People are a liability. You can replace homes, you can replace cars, you can replace clothes and electronics and stuff, but you can’t replace people. People are a liability because having relationships hurts. If you have relationships, you will have pain. Maybe they will hurt you, maybe you will hurt them, maybe you will hurt just because they hurt. Maybe it will hurt because you have to say goodbye.
Saying goodbye hurts.
I said a lot of goodbyes this year. After graduation in May, the class exodus to old homes and new jobs commenced. I started to miss people I didn’t even know I liked that much. Then, the month before we moved, we helped close friends move to Arkansas, Nevada, and Northern Arizona. We said goodbye to friends and family going to dozens of location around the country and around the globe.
And then we left.
The weeks before we left were a blur. We said goodbyes, gave hugs, and shared tears until my heart felt numb. We said goodbye at the airport to my family, and I bawled in the terminal once we were finally through security and waiting for the plane.
The thing about people is that you can’t replace them. You can make new friends, but they hold a new place in your heart. They don’t fill the place of the old friends. I wish I could take all my old friends and all my new friends and all my family and move them to this little island. One thing that stinks about moving around is that no matter where you go, you always miss somebody.
The first few weeks we were here, I felt like we were on vacation, so it wasn’t too hard to be away from people I know. When school started up and I started to spend more time alone, I started to feel the absence of familiarity. I feel bad, but I have to admit that I kind of resented my neighbors for not being my old neighbors. I missed having neighbors knock on our door randomly throughout the week to say hi or share a DVD or ask for prayer. I really started to miss people. I missed my family. I missed our Bible study group. I missed our church. I missed everyone from work. I missed friends from school. I missed everybody. I still do. Sometimes, part of me wants to just go back to Arizona. But I also know that things aren’t the same there now. New people live in our apartment complex, new people work at my old job, new people go to my old college, and so many people who used to be there are gone.
I try to live by the adage, “Don’t cry because it’s over. Smile because it happened.” I compile pictures from past seasons of life and smile when I look at them. And then I look around and thank God for the wonderful things I have in this season. In a year and a half, when we leave, I’m going to feel the same pains of goodbye about this place. And thus goes life– goodbyes and good memories.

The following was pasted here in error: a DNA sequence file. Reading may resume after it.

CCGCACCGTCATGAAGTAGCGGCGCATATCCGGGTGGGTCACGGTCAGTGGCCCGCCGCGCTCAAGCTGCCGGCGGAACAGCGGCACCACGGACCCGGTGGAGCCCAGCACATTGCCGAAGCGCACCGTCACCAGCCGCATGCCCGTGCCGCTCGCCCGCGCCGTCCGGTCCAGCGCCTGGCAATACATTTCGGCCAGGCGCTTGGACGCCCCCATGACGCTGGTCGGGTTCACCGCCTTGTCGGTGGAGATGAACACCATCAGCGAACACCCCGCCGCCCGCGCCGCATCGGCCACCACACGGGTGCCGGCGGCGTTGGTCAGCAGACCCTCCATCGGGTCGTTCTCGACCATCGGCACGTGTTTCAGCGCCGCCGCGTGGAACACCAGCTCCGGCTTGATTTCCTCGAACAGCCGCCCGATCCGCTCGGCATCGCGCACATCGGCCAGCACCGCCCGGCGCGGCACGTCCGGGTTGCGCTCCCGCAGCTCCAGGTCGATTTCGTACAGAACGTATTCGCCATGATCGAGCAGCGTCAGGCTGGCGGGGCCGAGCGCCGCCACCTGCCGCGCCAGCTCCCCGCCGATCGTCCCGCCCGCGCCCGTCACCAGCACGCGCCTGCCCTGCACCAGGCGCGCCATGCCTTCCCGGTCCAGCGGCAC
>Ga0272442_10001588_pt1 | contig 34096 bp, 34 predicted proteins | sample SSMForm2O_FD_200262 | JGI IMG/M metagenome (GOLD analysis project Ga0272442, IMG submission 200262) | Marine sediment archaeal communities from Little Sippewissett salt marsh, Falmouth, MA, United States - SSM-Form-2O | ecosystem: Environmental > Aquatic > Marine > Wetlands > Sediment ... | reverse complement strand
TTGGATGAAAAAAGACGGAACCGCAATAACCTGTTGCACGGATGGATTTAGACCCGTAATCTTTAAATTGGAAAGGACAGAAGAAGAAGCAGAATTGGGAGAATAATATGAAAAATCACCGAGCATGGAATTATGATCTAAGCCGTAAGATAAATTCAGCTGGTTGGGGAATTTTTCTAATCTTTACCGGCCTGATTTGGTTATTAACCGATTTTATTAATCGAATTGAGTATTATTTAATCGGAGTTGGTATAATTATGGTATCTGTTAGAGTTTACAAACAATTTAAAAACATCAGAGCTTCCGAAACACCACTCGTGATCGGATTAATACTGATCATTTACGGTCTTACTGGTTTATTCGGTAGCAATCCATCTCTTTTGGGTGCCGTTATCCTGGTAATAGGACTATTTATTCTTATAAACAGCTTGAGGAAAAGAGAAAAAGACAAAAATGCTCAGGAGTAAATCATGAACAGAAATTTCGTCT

Ben is used to goodbyes, and they don’t faze him as much as they faze me. That’s part of being a Third Culture Kid. You get used to saying goodbye. Ben has made five international moves and probably said goodbye to more people than I’ve ever met. All I can say is thank goodness for modern technology. I used to hate Facebook until I married into a family with members in five different countries. Now, I’m glad to have a way to see pictures of my nieces and nephews and find out what’s going on in my family members’ lives. It kills me that I’m not there to watch the kids grow up. But I’m glad I can still be a little bit involved from where I am. Als0, I’m convinced that video chat is the best invention of the century. In the last week, we were able to Skype into both my parents’ birthday celebrations, and it was almost as good as being there (despite the awkward delay when trying to sing “Happy Birthday”). I can’t imagine how it must have been for people when mail went overseas by boat only. It makes my day when I get an email or a Facebook message from a friend back home.
I’m learning how to stay in touch. Historically, neither Ben nor myself have been too awesome at this. Ben literally has no time to do it himself these days, but I’m trying to get better at it. I even wrote nineteen post cards a couple weeks ago. They probably won’t get anywhere for a couple of months, but hey. I’m also getting better at initiating and answering emails. I’ve only Skyped a few people, but I have a lot more I want to talk to. Also, my phone works here (joy of joys!) so I can even get phone calls! Our friend Bizi moved from the Southwest to the East Coast two years ago. He still posts Facebook pictures of friends from our college days to let us know he’s thinking about us. I love that. If any of you, dear readers, have ideas on how to keep connected with people, please let me know in the comments!
Burned into my memory is the last goodbye we said to friends. We had a game night at Bernie and Jessica’s apartment a couple days before we left. As we were leaving, our friend Marcus stood outside the apartment and waved to us with a sad smile. We were just about to turn around and walk away, when Bernie popped out of the door with a giant smile and way too much energy for 11:00 pm–
“Bye, guys! See you in Heaven!”
Marcus slapped him. “Shut up!”
We had to laugh. It was funny, but the more I think about it, the more I realize that Bernie’s really on to something. I really hope we see him again before we die, but no matter what, we know that between Believers in Christ, there is no “Goodbye forever.” It’s always just “goodbye for now.”
It makes me think of a Michael W. Smith song that has become close to my heart.
Because friends are friends forever,
If the Lord’s the lord of them,
And a friend will not say never,
Cause the welcome will not end.
Though it’s hard to let you go,
Still the Father says we know
That a lifetime’s not too long to live as friends.
A lifetime’s not too long to be friends. Stay in touch with us, guys. We miss you and love you.